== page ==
November 11, 2013

New York: We're Betting On You

Last Tuesday, New Yorkers overwhelmingly approved perhaps the most ridiculously worded, most biased proposal ever to appear on our ballot:
The proposed amendment to section 9 of article 1 of the Constitution would allow the Legislature to authorize up to seven casinos in New York State for the legislated purposes of promoting job growth, increasing aid to schools, and permitting local governments to lower property taxes through revenues generated.
The promise from our leaders in Albany, the gaming industry, trade unions, business organizations, and local government officials, if the proposal passed? $430 million dollars to counties annually, from the $1 billion in annual revenue that we'll get from those casinos, and 10,000 jobs - well, it was too tasty for folks to pass up.

The four new casinos would be in the Catskills, the Southern Tier, and in the Albany area. After seven years, three casinos could be built in New York City. None would be in my neck of the woods, due to the exclusive rights that the Oneida Nation has to protect their investment in Turning Stone.  Similarly, Western New York will not get a casino either, because the Seneca Nation has the rights to our cash out there, through their properties in Buffalo, Niagara Falls, and Salamanca. Those exclusivity deals were negotiated earlier this year by our Sonova Governor, Andrew Cuomo.

The Oneidas will pay the state some $50M each year (25% will go to local jurisdictions) and will make cigarettes about as costly at reservation-owned stores as they are at non-Native stores, and will make a one-time payment of $11M to Madison County as settlement of tax claims.  The deal with the Senecas would give the state $135M per year, and included some immediate payments that had been held up in disputes over the compact.  A third deal, with the St. Regis Mohawks, keeps new casinos out of the North Country.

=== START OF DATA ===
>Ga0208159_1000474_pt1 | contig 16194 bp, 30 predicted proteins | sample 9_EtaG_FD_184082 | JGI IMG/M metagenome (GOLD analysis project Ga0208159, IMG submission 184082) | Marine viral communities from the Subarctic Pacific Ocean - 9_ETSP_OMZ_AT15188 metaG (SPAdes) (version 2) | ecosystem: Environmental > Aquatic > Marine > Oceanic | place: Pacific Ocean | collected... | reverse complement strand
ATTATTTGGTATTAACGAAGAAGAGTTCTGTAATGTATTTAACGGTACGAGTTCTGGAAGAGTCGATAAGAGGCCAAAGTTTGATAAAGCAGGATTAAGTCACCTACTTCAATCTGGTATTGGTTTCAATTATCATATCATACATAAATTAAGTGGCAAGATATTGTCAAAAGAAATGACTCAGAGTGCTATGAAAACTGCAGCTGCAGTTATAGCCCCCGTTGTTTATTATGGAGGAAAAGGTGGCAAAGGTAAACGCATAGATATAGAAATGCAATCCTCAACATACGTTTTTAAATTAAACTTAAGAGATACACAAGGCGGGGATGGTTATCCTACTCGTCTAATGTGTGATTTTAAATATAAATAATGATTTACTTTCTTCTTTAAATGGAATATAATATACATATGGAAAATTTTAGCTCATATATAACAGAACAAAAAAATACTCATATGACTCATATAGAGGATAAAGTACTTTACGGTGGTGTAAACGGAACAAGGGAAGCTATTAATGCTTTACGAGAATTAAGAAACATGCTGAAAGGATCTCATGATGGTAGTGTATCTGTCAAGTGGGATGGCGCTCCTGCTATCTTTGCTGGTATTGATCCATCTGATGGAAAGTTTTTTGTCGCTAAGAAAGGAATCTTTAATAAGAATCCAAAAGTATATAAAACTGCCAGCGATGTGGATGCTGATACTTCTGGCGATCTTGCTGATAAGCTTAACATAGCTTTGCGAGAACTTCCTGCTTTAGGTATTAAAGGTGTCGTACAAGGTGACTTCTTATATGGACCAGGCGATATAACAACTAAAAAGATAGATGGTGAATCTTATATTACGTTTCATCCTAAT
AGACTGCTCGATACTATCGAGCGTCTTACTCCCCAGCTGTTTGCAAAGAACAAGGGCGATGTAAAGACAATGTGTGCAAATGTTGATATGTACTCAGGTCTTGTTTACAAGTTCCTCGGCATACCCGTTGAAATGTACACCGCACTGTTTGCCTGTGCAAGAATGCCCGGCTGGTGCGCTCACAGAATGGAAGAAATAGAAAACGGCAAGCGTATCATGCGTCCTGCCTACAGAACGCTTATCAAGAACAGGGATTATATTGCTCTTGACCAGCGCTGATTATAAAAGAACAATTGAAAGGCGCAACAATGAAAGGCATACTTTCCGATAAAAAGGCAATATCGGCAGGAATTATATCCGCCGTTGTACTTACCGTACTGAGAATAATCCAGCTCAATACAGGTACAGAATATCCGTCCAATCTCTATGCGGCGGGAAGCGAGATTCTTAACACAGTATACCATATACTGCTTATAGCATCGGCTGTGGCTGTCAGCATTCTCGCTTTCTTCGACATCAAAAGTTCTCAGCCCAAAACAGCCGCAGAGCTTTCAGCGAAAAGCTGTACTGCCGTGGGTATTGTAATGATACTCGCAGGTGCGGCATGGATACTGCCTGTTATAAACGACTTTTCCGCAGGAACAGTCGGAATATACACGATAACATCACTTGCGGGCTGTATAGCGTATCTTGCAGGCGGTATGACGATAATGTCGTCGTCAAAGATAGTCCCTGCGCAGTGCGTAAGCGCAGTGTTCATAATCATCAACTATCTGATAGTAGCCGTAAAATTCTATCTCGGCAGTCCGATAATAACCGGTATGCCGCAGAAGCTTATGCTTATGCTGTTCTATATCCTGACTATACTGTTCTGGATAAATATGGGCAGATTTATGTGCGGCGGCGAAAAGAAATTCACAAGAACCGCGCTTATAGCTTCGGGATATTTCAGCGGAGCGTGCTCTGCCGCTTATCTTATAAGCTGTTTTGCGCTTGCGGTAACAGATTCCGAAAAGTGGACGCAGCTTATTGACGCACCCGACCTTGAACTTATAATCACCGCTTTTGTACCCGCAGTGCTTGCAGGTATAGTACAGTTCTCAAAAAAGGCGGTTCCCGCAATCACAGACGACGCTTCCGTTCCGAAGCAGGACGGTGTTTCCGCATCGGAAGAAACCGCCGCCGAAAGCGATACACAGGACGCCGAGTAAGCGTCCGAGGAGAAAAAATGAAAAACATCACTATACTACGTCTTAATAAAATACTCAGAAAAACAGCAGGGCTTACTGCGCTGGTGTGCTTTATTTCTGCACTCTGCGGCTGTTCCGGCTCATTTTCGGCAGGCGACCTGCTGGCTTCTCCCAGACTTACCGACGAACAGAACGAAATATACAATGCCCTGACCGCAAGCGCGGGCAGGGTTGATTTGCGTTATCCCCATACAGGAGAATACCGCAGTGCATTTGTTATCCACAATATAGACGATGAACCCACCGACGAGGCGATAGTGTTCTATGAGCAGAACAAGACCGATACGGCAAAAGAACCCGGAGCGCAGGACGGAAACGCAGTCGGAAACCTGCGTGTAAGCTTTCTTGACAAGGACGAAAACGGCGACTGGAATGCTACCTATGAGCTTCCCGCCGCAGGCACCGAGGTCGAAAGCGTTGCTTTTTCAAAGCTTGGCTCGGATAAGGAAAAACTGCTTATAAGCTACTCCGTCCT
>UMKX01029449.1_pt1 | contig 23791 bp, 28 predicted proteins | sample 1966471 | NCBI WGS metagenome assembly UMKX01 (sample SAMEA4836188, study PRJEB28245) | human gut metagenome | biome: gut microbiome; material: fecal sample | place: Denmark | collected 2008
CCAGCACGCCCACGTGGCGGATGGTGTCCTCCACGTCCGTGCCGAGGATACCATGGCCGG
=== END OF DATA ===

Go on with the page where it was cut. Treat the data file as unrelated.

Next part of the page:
A breakdown of the vote, as illustrated in this article by Michelle Breidenbach in the Post Standard, shows where the opposition to the measure came from:
  • Ten counties in Western New York - Seneca gambling territory - voted no by between 50 -59%. Niagara and Monroe county results were 'undetermined' at the time the article was published; however according to the unofficial results, both are leaning no but by very small margins - less than 500 votes in Monroe, and only 250 votes in Niagara. 
  • Here in Central New York, four counties - Madison, Onondaga, Otsego and Tompkins - voted the proposal down; Oneida county was still up in the air but is leaning towards approval, albeit by only 401 votes. 
  • In the capital area, Albany, Schenectady, Saratoga and Warren counties all said no. Rensselear was leaning yes, by just over 700 votes, while Washington was saying no, by only 65 votes.
  • Further north, Hamilton county (118 votes) and Lewis county (369) were also leaning no.
The yes votes were generally strongest where casinos will eventually be built. Along the NY-Pennsylvania border, Chemung, Broome and Tioga counties voted 60% or more in favor; in the Catskills, the same was true in Sullivan, Duchess, Orange, and Putnam counties; other counties in both areas were supportive, but by a lesser percentage. Clinton County, way up north, also voted strongly yes, as did NYC and Long Island.

So the promise has been offered, and accepted by the people. Now we just need to know the details.  This report notes that some big players are interested in building our new palaces of job growth, school aid, and lower property taxes, and that construction should start  in 2014.  The open question is, who goes first?

The legislature apparently didn't include a local veto, but did require that anyone looking to grab a license needs to gain public support - so that seems easier for the Southern Tier or the Catskills to be first up, given the opposition in the Albany area.  If I were a betting woman, I'd bet on the Catskills.

But if construction is only starting next year, will it be 2015 before we're going to start getting our piece of the pie?  And what are local jurisdictions supposed to do in the meantime, wait for some other economic development magic wand to bring them good luck?

Oh wait -- maybe they can take some taxpayer dollars to a racino slot machine or one of the Native American casinos, and try their luck.

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